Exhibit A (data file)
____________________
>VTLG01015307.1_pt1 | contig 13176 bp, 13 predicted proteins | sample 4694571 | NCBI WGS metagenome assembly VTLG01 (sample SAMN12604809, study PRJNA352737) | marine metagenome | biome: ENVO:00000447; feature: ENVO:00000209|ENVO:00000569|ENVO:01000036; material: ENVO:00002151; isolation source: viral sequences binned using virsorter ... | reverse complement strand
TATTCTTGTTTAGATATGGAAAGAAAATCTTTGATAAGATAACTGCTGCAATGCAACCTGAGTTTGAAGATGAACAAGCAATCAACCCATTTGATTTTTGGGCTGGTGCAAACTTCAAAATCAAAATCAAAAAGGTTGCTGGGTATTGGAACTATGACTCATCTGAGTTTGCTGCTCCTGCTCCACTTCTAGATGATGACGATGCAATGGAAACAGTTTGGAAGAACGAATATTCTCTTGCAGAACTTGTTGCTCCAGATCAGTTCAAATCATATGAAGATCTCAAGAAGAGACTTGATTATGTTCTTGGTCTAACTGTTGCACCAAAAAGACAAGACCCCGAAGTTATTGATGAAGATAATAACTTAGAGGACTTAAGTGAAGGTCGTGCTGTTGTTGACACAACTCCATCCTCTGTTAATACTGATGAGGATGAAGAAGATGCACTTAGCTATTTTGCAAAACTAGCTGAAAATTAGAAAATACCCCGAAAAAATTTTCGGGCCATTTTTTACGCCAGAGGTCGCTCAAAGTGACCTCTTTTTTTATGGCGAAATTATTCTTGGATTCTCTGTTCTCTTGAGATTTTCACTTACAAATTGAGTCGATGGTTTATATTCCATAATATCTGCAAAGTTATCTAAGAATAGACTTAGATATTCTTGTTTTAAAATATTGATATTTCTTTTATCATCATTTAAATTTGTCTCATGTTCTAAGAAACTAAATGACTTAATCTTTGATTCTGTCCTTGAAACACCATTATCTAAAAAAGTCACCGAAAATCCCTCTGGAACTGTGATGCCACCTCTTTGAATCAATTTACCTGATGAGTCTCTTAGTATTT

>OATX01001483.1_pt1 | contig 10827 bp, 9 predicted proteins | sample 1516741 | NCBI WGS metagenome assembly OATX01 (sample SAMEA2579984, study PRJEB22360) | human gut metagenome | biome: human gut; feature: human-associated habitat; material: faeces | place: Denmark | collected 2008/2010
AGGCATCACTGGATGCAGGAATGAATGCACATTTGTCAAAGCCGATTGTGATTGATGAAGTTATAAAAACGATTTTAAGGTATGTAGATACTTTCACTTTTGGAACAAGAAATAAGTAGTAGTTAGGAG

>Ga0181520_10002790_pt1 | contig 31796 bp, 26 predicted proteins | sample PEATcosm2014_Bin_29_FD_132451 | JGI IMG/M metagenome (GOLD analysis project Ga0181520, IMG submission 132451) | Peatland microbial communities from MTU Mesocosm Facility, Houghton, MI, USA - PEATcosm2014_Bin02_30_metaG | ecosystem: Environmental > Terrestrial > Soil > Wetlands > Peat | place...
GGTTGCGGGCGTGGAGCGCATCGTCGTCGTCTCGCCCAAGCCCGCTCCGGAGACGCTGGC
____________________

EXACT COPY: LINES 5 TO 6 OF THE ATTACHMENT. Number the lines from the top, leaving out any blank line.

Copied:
>Ga0181520_10002790_pt1 | contig 31796 bp, 26 predicted proteins | sample PEATcosm2014_Bin_29_FD_132451 | JGI IMG/M metagenome (GOLD analysis project Ga0181520, IMG submission 132451) | Peatland microbial communities from MTU Mesocosm Facility, Houghton, MI, USA - PEATcosm2014_Bin02_30_metaG | ecosystem: Environmental > Terrestrial > Soil > Wetlands > Peat | place...
GGTTGCGGGCGTGGAGCGCATCGTCGTCGTCTCGCCCAAGCCCGCTCCGGAGACGCTGGC